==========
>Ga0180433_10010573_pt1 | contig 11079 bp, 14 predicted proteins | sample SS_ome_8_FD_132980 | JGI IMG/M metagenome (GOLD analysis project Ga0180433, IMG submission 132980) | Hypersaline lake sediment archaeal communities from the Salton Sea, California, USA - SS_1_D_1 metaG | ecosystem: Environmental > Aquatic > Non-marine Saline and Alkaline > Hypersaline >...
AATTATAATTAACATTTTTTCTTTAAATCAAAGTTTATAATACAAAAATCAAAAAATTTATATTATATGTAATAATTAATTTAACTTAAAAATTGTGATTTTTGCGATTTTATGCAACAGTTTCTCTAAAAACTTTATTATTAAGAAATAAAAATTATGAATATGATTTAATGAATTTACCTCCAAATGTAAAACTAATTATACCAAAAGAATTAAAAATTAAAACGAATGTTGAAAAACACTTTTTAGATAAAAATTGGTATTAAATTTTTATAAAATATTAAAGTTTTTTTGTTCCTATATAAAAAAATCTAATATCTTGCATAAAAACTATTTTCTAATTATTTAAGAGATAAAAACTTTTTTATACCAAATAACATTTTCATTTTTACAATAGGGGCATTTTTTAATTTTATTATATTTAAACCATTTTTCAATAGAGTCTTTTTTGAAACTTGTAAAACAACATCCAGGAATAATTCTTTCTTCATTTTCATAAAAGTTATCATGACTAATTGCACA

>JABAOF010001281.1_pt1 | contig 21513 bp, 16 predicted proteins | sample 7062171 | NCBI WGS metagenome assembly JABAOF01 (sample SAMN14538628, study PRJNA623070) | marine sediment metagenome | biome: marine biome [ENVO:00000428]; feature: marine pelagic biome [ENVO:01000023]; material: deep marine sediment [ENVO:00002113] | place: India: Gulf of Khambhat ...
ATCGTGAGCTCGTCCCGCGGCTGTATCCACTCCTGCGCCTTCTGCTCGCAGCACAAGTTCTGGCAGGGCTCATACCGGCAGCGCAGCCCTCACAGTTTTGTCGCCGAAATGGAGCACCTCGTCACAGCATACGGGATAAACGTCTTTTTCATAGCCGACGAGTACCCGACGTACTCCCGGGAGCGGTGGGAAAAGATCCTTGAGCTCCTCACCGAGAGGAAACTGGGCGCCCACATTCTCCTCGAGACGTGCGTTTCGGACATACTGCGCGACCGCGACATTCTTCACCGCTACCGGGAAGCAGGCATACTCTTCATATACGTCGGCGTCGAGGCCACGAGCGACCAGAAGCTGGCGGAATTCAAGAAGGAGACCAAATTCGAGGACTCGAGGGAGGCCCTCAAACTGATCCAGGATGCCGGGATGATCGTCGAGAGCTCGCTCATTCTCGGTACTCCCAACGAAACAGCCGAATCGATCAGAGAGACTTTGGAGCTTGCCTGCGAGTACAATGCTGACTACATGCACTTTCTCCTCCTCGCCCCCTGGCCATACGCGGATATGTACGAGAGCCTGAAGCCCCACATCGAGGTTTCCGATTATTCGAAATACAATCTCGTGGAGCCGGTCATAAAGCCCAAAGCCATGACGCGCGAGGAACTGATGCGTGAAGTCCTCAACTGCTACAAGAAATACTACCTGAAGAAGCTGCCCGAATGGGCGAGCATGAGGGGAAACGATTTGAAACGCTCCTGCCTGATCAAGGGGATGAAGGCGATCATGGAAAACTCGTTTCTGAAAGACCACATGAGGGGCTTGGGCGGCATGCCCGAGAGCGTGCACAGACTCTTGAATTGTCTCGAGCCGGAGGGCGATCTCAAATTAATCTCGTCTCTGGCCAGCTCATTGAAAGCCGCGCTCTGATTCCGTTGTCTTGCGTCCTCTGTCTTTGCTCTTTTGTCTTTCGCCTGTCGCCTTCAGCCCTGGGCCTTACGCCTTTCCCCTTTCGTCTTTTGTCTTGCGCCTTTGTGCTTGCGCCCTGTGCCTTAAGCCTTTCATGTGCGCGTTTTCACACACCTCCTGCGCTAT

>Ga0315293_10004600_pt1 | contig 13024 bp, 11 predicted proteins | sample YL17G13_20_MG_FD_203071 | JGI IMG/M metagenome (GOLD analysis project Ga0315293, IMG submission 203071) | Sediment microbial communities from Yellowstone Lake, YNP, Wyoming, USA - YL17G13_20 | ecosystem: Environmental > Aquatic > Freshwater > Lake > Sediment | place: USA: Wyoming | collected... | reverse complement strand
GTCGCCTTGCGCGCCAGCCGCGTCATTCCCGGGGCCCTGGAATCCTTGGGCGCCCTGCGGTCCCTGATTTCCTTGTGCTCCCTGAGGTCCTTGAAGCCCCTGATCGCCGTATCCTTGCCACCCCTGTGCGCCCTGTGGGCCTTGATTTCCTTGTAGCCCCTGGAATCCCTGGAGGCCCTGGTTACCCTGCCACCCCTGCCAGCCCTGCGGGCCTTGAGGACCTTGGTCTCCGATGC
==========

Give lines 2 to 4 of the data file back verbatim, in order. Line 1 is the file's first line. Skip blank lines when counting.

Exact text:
AATTATAATTAACATTTTTTCTTTAAATCAAAGTTTATAATACAAAAATCAAAAAATTTATATTATATGTAATAATTAATTTAACTTAAAAATTGTGATTTTTGCGATTTTATGCAACAGTTTCTCTAAAAACTTTATTATTAAGAAATAAAAATTATGAATATGATTTAATGAATTTACCTCCAAATGTAAAACTAATTATACCAAAAGAATTAAAAATTAAAACGAATGTTGAAAAACACTTTTTAGATAAAAATTGGTATTAAATTTTTATAAAATATTAAAGTTTTTTTGTTCCTATATAAAAAAATCTAATATCTTGCATAAAAACTATTTTCTAATTATTTAAGAGATAAAAACTTTTTTATACCAAATAACATTTTCATTTTTACAATAGGGGCATTTTTTAATTTTATTATATTTAAACCATTTTTCAATAGAGTCTTTTTTGAAACTTGTAAAACAACATCCAGGAATAATTCTTTCTTCATTTTCATAAAAGTTATCATGACTAATTGCACA

>JABAOF010001281.1_pt1 | contig 21513 bp, 16 predicted proteins | sample 7062171 | NCBI WGS metagenome assembly JABAOF01 (sample SAMN14538628, study PRJNA623070) | marine sediment metagenome | biome: marine biome [ENVO:00000428]; feature: marine pelagic biome [ENVO:01000023]; material: deep marine sediment [ENVO:00002113] | place: India: Gulf of Khambhat ...
ATCGTGAGCTCGTCCCGCGGCTGTATCCACTCCTGCGCCTTCTGCTCGCAGCACAAGTTCTGGCAGGGCTCATACCGGCAGCGCAGCCCTCACAGTTTTGTCGCCGAAATGGAGCACCTCGTCACAGCATACGGGATAAACGTCTTTTTCATAGCCGACGAGTACCCGACGTACTCCCGGGAGCGGTGGGAAAAGATCCTTGAGCTCCTCACCGAGAGGAAACTGGGCGCCCACATTCTCCTCGAGACGTGCGTTTCGGACATACTGCGCGACCGCGACATTCTTCACCGCTACCGGGAAGCAGGCATACTCTTCATATACGTCGGCGTCGAGGCCACGAGCGACCAGAAGCTGGCGGAATTCAAGAAGGAGACCAAATTCGAGGACTCGAGGGAGGCCCTCAAACTGATCCAGGATGCCGGGATGATCGTCGAGAGCTCGCTCATTCTCGGTACTCCCAACGAAACAGCCGAATCGATCAGAGAGACTTTGGAGCTTGCCTGCGAGTACAATGCTGACTACATGCACTTTCTCCTCCTCGCCCCCTGGCCATACGCGGATATGTACGAGAGCCTGAAGCCCCACATCGAGGTTTCCGATTATTCGAAATACAATCTCGTGGAGCCGGTCATAAAGCCCAAAGCCATGACGCGCGAGGAACTGATGCGTGAAGTCCTCAACTGCTACAAGAAATACTACCTGAAGAAGCTGCCCGAATGGGCGAGCATGAGGGGAAACGATTTGAAACGCTCCTGCCTGATCAAGGGGATGAAGGCGATCATGGAAAACTCGTTTCTGAAAGACCACATGAGGGGCTTGGGCGGCATGCCCGAGAGCGTGCACAGACTCTTGAATTGTCTCGAGCCGGAGGGCGATCTCAAATTAATCTCGTCTCTGGCCAGCTCATTGAAAGCCGCGCTCTGATTCCGTTGTCTTGCGTCCTCTGTCTTTGCTCTTTTGTCTTTCGCCTGTCGCCTTCAGCCCTGGGCCTTACGCCTTTCCCCTTTCGTCTTTTGTCTTGCGCCTTTGTGCTTGCGCCCTGTGCCTTAAGCCTTTCATGTGCGCGTTTTCACACACCTCCTGCGCTAT